The Commission having introduced a proposal to amend Article 18 to allow the liquidator in main proceedings to give an enforceable and binding undertaking to recognise the distribution and priority rights that local creditors would have had if secondary proceedings had been opened, a Parliamentary amendment proposes (Article 29a(2c)) that the court seised of a request to open secondary proceedings may appoint a trustee with limited powers (including of petitioning the court in the main proceedings) to ensure that the undertaking is duly performed and to “participate in its implementation”. This additional layer of non-judicial supervision not only adds cost and complexity, but flies in the face of the principle that all officeholders in main and secondary proceedings act in the interests of all the debtor’s creditors (to the extent that they are recognised in each officeholder’s jurisdiction). Any undertaking given to a group of creditors (for example from a jurisdiction that may be susceptible to the opening of secondary proceedings in relation to the debtor) in the interests of creditors generally will be enforceable through the court that opened the main proceedings. This would be likely to be at significantly lower cost to the estates than through the additional involvement of the secondary jurisdiction court and a trustee.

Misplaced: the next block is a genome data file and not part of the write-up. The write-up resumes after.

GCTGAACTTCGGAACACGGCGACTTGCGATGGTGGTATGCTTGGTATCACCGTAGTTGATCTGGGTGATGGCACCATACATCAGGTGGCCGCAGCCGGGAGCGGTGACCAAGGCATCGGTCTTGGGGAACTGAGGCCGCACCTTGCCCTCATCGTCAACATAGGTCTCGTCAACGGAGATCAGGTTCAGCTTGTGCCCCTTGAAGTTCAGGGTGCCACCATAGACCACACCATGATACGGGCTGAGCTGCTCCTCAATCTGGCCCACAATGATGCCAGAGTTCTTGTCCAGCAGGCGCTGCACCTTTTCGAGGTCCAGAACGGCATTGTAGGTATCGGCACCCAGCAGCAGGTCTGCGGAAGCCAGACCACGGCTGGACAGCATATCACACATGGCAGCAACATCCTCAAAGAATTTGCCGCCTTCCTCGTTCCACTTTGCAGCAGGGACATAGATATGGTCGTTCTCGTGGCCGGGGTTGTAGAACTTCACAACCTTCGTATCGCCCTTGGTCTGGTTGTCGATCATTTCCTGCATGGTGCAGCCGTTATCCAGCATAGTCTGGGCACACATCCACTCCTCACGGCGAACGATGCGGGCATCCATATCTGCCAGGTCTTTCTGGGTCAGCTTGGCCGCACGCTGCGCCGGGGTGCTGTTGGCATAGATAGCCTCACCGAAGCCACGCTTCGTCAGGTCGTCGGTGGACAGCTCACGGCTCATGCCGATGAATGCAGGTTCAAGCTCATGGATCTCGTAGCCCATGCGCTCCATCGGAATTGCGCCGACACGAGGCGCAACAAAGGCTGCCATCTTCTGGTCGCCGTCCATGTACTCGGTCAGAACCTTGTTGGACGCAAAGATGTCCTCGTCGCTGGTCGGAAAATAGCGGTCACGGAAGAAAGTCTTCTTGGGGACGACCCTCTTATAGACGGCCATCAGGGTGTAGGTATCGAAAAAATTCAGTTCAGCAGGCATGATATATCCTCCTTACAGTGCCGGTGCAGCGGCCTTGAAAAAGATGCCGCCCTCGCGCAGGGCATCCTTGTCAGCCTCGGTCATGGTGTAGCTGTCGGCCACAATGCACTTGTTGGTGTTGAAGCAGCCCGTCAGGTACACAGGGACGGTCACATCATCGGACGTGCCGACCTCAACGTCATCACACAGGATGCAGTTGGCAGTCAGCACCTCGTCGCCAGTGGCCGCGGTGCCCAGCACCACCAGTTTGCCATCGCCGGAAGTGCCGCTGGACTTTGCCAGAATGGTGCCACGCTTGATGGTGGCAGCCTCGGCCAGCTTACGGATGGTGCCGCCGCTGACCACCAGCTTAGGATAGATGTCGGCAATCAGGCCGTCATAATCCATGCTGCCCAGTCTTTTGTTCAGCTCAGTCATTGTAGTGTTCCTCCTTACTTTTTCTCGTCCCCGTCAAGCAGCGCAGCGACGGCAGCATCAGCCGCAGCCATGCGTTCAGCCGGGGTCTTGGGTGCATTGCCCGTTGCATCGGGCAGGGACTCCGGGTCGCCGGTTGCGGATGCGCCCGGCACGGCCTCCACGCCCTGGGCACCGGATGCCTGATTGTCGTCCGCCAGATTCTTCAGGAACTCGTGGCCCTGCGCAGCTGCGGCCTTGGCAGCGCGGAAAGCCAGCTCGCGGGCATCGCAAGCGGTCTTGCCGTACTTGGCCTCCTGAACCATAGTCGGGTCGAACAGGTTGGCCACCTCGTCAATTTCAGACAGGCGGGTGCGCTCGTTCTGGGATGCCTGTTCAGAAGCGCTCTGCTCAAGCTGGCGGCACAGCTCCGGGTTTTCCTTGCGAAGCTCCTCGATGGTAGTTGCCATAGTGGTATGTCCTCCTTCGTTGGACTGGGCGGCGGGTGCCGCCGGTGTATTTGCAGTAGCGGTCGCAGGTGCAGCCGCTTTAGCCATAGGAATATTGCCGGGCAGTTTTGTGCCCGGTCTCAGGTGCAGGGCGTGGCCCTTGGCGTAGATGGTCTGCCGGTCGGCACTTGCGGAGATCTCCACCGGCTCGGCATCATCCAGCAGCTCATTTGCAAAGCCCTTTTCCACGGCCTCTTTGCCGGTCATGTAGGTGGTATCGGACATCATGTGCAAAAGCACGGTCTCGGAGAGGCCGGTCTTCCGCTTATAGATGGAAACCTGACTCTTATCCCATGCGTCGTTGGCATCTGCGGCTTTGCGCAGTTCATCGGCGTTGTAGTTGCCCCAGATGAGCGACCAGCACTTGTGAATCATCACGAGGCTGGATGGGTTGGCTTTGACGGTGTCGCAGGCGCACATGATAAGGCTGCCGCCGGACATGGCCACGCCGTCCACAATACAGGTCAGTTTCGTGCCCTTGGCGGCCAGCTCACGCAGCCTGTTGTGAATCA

The introduction of group coordination proceedings is another controversy introduced by the JURI committee, allegedly to strengthen the restructuring of a group and/or its members without being binding on the individual proceedings. There is no readily available evidence about the experience of the members of the JURI committee in international group insolvencies, but it is a little surprising – and very definitely not in the interests of creditors – that the legislature should seek to introduce such a significant additional layer of cost and unnecessary complexity.
The complexity and risk of costly argument in different courts is highlighted by the amendment proposals (Article 42da) requiring courts to assess “the most crucial functions” on various bases such as economic significance and the taking and enforcement of decisions of strategic relevance, with the proviso that a race to the courts could prevail if that determination is too difficult! This does nothing to encourage the cooperation and communication on which the Regulation has been based and which is widely recognised throughout the insolvency profession, the relevant judiciary and academia as central to international coordination of insolvency proceedings.
During the next few months all these issues, and others, will be considered by the European Council (the governments of the Member States), which will then seek to agree the proposed legislation with the Parliament (the MEPs). Various groups, including a UK stakeholder group led by the Insolvency Service and BIS, are endeavouring to steer the legislature to a constructive and workable conclusion to this exercise. The likely timing of any implementation is not yet clear.
If you are interested in more detailed commentary or discussion of the Regulation and its amendments (or if you simply need help with a European cross-border insolvency matter) please contact me at email@example.com.
Date: 10th February, 2014